My Canadian is showing again, AND I REFUSE TO COVER IT UP. If you’re an American, this post may not apply to you. I apologize for nothing. Move to Canada. Sure, it’s colder here, but the ladies are hotter and the health care is FREE BABY!

So, let’s assume you were kind of a slacker this year and didn’t bother saving much of anything to use to contribute to your RRSP. You spent the money on strippers and cocaine, and then wasted the rest. Because you’ve heard all about how you should be saving for retirement, you want to contribute, but have the small problem of not having any cash. What’s a poor fella to do? How about an RRSP loan?

An RRSP loan is available at your local financial institution at prime +1-2%. (meaning you’d pay 4-5% for one today, depending on your credit worthiness) They can be set up as either a line of credit or a straightforward loan, and I’m sure the bank issuing it will let you take a few years to pay it off if you so choose.

At first glance, they seem like a bad idea. Why not just set aside a few hundred bucks a month to contribute to your RRSP? Better yet, if your employer offers any sort of RRSP match, you should be taking advantage of that right now and than thank them profusely for the free money. And yes, I agree. Ideally you should be contributing every month, or even in one lump sum payment on February 28th because you procrastinated all year. (This may or may not have happened to me)

But what about if you’re just starting on your financial journey?

Let’s assume somebody is in the 40% tax bracket, just for easy figuring. They take out a $5000 RRSP loan at 4%, doing it in February, since they know their income tax refund will be coming back in March. To keep things simple, let’s assume our imaginary person paid exactly enough tax, meaning their entire refund will be because of their RRSP contribution.

If the entire tax refund is put towards the RRSP loan, that means the amount owing is $3000 after just a month. $300 per month takes care of the rest of the loan in 11 months. At a 4% interest rate, a paltry $46 is paid in interest. You paid $46 to access $5000. That is a ridiculously low cost to pay.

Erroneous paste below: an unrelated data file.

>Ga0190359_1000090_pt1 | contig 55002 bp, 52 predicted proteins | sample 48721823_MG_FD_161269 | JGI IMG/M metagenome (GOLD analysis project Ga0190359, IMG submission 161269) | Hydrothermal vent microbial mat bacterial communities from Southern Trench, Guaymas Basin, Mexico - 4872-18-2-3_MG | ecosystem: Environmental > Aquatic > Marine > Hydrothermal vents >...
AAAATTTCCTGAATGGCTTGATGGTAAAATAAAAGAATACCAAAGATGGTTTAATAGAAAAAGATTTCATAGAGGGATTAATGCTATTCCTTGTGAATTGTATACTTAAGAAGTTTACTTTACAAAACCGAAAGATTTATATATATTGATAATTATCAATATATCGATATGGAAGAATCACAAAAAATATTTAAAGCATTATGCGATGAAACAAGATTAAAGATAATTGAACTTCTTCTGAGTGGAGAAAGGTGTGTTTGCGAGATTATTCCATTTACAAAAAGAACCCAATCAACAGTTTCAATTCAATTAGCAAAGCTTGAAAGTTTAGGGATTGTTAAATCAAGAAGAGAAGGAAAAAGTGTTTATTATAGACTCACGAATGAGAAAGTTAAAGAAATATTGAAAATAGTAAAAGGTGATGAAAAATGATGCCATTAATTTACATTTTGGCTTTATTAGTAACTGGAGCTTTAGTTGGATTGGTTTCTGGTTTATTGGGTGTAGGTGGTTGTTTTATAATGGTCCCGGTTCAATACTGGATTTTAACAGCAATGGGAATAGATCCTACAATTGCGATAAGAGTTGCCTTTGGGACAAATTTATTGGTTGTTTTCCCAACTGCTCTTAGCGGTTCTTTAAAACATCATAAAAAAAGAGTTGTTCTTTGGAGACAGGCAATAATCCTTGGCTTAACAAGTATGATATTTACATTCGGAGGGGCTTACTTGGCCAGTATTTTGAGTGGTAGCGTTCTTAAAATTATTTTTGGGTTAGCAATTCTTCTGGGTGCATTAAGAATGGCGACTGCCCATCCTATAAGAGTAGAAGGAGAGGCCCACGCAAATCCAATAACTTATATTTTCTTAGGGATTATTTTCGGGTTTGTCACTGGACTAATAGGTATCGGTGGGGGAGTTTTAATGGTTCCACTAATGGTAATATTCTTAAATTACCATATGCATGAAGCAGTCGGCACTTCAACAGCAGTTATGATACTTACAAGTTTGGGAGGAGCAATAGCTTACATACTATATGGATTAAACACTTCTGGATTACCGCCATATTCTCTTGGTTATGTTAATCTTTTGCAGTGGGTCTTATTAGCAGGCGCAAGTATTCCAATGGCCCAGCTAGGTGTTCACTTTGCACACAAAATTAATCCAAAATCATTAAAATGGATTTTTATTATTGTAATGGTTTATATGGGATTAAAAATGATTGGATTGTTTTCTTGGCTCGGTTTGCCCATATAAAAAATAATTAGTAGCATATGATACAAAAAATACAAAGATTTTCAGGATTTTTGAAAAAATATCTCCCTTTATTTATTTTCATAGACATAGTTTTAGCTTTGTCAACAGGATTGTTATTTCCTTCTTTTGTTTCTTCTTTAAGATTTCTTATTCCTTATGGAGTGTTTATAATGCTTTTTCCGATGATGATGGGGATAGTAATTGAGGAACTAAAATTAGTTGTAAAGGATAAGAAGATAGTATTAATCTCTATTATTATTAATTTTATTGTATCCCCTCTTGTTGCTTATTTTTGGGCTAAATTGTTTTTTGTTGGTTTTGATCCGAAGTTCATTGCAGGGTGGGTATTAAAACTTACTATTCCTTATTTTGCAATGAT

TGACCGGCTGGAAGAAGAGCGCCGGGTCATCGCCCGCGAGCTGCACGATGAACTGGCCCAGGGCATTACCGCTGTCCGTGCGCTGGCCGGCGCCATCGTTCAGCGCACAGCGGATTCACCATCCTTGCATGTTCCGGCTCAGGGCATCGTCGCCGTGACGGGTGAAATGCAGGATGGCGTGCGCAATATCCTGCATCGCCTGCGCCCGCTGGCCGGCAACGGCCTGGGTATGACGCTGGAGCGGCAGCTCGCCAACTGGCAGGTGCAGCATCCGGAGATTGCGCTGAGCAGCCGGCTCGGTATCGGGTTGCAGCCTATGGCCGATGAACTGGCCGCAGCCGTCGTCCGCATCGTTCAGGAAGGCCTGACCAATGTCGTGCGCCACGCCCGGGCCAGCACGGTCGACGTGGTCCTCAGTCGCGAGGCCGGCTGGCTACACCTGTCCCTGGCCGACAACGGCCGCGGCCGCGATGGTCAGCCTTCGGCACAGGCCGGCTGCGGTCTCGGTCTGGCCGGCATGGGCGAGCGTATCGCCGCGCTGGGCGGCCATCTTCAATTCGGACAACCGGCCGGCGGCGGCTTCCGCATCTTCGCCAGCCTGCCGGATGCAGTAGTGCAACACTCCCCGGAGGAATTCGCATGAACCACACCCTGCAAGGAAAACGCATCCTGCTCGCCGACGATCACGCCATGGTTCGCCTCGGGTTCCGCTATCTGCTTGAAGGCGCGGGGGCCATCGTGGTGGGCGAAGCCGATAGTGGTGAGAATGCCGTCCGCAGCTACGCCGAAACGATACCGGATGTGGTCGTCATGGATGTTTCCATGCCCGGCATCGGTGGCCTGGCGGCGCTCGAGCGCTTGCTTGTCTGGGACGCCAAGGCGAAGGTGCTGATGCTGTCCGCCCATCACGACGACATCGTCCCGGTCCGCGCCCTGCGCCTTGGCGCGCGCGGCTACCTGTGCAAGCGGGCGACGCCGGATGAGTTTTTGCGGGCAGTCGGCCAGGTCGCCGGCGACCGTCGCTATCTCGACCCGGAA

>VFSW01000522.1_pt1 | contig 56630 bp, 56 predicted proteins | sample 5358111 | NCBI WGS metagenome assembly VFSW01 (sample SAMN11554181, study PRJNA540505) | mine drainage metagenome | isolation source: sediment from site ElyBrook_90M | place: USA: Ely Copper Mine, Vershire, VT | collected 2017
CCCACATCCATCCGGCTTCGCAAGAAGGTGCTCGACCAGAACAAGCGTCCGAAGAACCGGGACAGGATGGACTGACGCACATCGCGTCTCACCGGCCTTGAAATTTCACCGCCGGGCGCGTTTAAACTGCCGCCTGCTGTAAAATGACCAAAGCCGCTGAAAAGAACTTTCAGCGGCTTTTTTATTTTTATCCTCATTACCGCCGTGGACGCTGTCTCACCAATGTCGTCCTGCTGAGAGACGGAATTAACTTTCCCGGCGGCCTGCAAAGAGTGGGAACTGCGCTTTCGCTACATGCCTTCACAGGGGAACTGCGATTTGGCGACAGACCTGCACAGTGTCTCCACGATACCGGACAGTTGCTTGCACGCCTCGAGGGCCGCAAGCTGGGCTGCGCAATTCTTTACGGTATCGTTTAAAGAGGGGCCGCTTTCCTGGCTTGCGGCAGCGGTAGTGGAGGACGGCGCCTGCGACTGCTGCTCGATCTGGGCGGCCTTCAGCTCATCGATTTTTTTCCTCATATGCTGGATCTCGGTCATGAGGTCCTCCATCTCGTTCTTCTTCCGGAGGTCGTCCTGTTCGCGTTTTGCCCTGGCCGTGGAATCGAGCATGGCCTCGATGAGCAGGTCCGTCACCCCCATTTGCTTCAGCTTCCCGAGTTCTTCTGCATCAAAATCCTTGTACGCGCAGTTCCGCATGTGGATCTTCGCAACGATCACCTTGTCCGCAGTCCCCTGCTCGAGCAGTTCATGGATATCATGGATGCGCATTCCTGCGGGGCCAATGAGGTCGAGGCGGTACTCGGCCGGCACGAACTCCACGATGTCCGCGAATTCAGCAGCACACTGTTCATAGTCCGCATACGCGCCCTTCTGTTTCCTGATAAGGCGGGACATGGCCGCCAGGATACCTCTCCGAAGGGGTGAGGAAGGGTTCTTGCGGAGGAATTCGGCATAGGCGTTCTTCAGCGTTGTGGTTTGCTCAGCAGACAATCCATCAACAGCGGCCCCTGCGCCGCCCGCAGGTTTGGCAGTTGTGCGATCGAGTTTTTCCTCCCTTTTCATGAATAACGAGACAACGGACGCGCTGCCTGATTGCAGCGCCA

There’s a couple caveats. If you don’t use that tax refund to pay down the loan, you obviously shouldn’t bother. And, secondly, if you have to repeat this process every single year, you probably need to work on your savings skills. This strategy is designed for someone just starting out, someone with little debt so they can afford the payments.

Most of the time, someone using this strategy will be getting a larger tax refund than just the one created by contributing to the RRSP. If our imaginary person from above was getting an additional $1000 in a tax refund before contributing to the RRSP, they could pay off that loan in just 7 months, meaning they’d have 5 more months to put that money towards next year’s RRSP contribution.

Naysayers will point out the flaws in recommending someone go into debt. People are morons they’ll argue, why would you recommend they go into debt? Well, I believe that debt used to buy assets is generally good debt, assuming people are smart and pay it off in a reasonable amount of time. Many people abuse debt and it gets them into trouble. There are all sorts of other people who use debt to their advantage. You’d have to be a special kind of moron to borrow to invest in an RRSP if you have credit card debt.

This strategy isn’t for the faint of heart either. By borrowing to contribute, you’re using leverage, which automatically makes any investment more risky. Imagine borrowing $5000 and investing it in the stock market, only to have the market fall 10%. Your $5000 has dropped in value to $4500, and you might not have paid a dime back. If that type of situation makes you all queasy, you probably shouldn’t borrow to invest in general.

And, of course, the higher interest rates get, the less appealing this strategy becomes. If you double the rate, you double the cost of borrowing. (That may have been the most obvious sentence I’ve ever written) At what interest rate does the cost of borrowing become too much?

I actually think borrowing to invest in an RRSP isn’t such a bad idea, providing the borrower pays the damn thing off quickly and doesn’t blow their tax refund on video games and Fanta. Now you can disagree with me in the comments.

 

Tell everyone, yo!